The mounting of the battery at the rear robs a significant 170 litres of luggage space compared with non-PHEV E-Class models: there’s just 370 litres of space in the saloon and 460 litres underneath the cargo blind in the estate, limiting their practicality.


Merc AMG E53 Hybrid frontcorner

With sufficient energy stores on board, the E53 starts in Electric mode, providing quite lively and silent accelerative properties up to a limited top speed of 87mph. 

Typical AMG driving traits abound. There's a good deal of heft and welcome precision to the steering, along with an underlying firmness and a taut, close sense of control to the ride. The brakes, with 390mm composite front and 360mm steel rear discs in combination with four-pot front and single-pot rear callipers (painted in red with the Dynamic Plus package), suffer from an oddly spongy feel in the initial degrees of pedal travel, as kinetic energy is recuperated in four individual stages and stored in the battery at up to 120kW. The pedal eventually firms up and bites harder as it's pushed harder for increased stopping power, however.  

Switching out of Electric and into Sport or Sport Plus modes instantly heightens the E53's performance, as the six-cylinder engine springs to life. The combination of electric and petrol power is both seamless and potent, providing the car with spectacular pace, characterised by remarkably linear and highly flexible power delivery across the entire rev range.

The torque-converter automatic gearbox is quick and smooth. It’s programmed to upshift at the 6500rpm redline, even in Sport Plus mode. Added to all this is the outstanding traction and assured drive delivered by the quick acting four-wheel drive system.

The outright performance of the E53 is perfectly illustrated in AMG’s claimed 0-62mph time of just 3.8sec: an impressive 0.7sec inside the time of the old E53. This isn't quite as sharp as the 3.4sec of the final V8 petrol engine-powered E63, largely because the new car is burdened with a kerb weight of 2240kg, some 290kg more than its indirect successor, owing to its complex electrified drivetrain and larger dimensions.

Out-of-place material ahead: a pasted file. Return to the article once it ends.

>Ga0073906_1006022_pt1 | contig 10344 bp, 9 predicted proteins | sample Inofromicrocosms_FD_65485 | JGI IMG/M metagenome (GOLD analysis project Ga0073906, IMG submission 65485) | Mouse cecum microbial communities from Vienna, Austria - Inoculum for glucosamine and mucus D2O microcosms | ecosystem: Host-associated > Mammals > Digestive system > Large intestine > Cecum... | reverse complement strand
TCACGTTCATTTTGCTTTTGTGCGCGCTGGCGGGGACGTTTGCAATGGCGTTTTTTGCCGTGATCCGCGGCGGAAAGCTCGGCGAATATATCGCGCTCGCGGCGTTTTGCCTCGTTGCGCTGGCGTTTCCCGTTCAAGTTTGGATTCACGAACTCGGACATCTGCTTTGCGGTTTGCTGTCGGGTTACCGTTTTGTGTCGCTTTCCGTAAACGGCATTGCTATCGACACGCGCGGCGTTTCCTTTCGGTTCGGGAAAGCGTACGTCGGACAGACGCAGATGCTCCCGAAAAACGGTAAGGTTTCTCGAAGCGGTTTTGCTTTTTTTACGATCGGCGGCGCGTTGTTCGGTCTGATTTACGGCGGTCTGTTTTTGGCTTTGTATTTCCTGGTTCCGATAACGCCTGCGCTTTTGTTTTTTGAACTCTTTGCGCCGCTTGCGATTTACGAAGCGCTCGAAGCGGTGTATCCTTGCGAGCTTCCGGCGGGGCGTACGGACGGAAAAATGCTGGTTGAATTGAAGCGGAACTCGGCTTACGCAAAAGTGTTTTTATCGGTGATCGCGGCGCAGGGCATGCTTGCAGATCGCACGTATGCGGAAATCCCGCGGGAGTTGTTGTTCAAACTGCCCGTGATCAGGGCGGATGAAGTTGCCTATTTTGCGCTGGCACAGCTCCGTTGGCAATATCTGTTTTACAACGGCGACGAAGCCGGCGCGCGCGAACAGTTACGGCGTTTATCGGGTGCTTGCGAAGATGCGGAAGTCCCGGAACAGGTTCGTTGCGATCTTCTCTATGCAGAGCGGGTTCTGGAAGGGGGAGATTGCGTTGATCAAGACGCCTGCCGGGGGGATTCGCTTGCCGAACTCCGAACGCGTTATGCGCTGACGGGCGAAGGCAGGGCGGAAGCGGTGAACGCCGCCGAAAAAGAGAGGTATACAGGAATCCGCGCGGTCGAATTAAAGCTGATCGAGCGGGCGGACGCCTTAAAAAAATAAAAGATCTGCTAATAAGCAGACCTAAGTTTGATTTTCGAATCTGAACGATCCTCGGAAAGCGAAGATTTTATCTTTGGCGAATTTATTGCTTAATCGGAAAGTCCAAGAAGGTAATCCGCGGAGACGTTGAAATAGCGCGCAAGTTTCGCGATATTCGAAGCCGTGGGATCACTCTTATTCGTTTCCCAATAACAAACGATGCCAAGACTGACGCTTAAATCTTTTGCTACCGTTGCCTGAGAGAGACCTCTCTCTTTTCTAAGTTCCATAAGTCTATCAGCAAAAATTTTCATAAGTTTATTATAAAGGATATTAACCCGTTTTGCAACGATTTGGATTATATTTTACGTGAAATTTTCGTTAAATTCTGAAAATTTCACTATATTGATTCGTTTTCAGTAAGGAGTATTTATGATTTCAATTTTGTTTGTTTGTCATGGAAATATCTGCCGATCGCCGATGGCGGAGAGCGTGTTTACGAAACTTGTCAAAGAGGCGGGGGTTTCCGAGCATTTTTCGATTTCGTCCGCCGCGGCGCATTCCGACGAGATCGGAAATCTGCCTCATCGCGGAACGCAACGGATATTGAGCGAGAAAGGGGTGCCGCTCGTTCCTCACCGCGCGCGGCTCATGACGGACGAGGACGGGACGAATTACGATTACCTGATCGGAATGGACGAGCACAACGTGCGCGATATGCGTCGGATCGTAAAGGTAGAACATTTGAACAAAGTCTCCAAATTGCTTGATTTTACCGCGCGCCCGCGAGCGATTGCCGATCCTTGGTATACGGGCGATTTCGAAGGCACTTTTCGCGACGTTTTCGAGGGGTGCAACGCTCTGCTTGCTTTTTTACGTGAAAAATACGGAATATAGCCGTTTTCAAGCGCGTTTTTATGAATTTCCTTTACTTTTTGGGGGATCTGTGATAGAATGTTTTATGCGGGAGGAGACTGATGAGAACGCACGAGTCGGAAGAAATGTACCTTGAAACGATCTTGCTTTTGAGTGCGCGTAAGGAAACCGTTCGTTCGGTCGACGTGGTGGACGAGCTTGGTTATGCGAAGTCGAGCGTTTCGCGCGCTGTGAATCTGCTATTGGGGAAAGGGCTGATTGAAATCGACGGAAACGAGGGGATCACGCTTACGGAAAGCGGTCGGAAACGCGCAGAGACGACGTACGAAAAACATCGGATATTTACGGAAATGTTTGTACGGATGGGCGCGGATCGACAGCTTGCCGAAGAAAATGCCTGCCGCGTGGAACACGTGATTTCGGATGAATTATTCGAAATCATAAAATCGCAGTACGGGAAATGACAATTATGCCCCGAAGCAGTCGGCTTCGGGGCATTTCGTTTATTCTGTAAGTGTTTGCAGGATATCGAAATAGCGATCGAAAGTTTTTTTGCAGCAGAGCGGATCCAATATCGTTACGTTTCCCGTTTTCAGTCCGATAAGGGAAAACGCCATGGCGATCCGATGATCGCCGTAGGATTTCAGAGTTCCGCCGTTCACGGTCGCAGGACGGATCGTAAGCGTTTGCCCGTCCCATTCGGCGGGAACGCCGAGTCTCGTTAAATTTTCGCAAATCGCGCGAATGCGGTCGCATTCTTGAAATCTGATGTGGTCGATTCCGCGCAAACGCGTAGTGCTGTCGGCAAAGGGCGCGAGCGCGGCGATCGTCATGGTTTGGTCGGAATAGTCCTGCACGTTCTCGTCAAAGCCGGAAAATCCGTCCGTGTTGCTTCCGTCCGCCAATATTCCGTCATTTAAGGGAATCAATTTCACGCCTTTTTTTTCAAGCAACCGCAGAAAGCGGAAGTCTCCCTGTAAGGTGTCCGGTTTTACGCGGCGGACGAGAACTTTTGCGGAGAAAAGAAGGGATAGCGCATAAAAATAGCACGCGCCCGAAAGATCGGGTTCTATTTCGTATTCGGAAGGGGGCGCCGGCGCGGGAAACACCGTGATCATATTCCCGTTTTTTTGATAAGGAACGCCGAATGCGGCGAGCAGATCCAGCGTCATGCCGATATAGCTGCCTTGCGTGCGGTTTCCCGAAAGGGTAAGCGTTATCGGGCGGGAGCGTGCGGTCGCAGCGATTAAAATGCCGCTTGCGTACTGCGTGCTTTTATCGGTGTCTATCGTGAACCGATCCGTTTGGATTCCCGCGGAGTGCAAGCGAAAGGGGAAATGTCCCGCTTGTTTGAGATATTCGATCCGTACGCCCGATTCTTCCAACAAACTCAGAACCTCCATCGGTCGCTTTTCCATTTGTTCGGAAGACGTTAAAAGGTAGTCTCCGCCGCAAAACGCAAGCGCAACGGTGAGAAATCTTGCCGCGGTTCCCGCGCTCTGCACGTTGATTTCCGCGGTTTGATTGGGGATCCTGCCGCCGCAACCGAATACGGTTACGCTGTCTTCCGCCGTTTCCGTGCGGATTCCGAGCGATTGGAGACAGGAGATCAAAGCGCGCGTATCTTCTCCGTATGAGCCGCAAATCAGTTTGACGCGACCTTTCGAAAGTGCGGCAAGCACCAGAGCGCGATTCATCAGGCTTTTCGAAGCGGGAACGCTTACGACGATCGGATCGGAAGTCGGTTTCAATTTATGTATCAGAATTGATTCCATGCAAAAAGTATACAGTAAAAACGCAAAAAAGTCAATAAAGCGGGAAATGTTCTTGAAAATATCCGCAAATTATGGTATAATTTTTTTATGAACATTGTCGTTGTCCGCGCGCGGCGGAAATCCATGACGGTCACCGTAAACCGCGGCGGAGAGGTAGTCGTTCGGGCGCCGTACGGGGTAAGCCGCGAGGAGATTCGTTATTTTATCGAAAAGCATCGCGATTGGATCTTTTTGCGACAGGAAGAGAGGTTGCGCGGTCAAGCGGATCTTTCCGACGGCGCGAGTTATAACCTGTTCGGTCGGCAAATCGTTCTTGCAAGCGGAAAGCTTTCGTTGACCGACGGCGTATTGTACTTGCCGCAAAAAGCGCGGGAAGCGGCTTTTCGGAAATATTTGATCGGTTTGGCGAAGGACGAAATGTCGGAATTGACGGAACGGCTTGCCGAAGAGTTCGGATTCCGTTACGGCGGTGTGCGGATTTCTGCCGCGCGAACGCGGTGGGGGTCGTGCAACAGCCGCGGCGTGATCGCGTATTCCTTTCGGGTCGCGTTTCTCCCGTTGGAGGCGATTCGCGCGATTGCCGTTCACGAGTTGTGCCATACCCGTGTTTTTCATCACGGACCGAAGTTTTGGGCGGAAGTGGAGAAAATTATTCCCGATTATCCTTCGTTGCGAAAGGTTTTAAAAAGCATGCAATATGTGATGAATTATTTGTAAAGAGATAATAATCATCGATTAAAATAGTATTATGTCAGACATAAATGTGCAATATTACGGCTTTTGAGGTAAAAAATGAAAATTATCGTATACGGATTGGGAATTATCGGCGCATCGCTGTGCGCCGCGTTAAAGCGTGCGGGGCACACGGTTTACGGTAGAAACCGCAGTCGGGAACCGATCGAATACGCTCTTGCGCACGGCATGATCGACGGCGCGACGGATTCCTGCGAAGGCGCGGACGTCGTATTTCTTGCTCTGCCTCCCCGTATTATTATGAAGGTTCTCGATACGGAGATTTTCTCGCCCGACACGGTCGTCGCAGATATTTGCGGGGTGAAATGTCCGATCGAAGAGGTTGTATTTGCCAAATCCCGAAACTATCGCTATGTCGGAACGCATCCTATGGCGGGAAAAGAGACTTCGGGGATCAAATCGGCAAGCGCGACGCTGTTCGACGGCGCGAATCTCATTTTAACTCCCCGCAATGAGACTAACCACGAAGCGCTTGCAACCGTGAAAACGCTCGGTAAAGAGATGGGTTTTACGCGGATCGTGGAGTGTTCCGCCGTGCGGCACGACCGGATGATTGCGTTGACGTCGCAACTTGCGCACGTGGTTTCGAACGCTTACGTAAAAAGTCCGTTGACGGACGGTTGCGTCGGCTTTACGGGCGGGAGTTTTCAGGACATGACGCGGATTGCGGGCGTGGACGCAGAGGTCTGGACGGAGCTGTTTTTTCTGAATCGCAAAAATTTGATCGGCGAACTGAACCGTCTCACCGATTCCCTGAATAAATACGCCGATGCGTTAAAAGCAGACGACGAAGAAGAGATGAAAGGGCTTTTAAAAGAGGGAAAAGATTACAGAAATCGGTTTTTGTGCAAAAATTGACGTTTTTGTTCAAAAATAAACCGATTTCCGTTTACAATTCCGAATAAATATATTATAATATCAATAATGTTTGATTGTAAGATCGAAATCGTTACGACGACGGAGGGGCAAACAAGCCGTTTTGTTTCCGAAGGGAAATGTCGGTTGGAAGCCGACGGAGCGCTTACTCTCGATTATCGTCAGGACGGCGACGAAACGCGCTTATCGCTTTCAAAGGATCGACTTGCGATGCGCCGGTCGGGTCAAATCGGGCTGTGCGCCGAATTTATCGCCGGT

Spirited acceleration is accompanied by a mechanically authentic soundtrack, with lots of pops and crackles of exhaust in more sporting driving modes. However, it never reaches the same kind of aural intensity as the deep baritone blare that characterised AMG’s V8-powered saloon for so long.


Merc AMG E53 Hybrid frontcorner

The E53 is a precise and assured car to drive within certain limits. It steers accurately and intuitively (a variable-ratio steering rack is partnered to standard rear-wheel steering with up to 2.5deg of movement) and can be placed confidently, while the torque-shuffling properties of the 4Matic four-wheel drive system ensure that there's always plenty of traction and drive on winding roads.

The AMG Ride Control double-wishbone front and multi-link rear suspension, which features unique track widths both front and rear, as well as twin-valve adaptive damping control, also provides good lateral body control – up to a point. 

On a testing surface with plenty of vertical inputs as well as testing corners, body movement arrives fairly persistently, and it isn't as progressively controlled as in the old E63. There is a creditable amount of agility on smooth-surfaced roads, but the car’s substantial weight is a constant companion even here.

The inherent firmness of the ride is also a limiting factor on bumpy and broken surfaces, particularly in Sport Plus mode, which lacks the suppleness to fully absorb hard strikes.



Merc AMG E53 Hybrid reartrack

The E53 possesses formidable straight-line performance, thanks its combination of petrol and electric power, but although it delivers many traditional AMG driving qualities, it lacks the handling prowess and sheer involvement to be considered a proper replacement for the V8-engined E63. 

There are flashes of brilliance here, but in the end, the E53's dynamic appeal is limited by its substantial weight.

The car’s ability to run in pure-electric mode for meaningful distances does provide an added dimension in urban driving appeal, which is a true strong point. As is its overall economy, which contributes to outstandingly relaxed long distance cruising qualities.

Pricing is yet to be announced, but AMG has hinted that the saloon driven here will be positioned above £100,000 in the UK. For that kind of outlay, other super-saloons come with less consipuous dynamic compromises.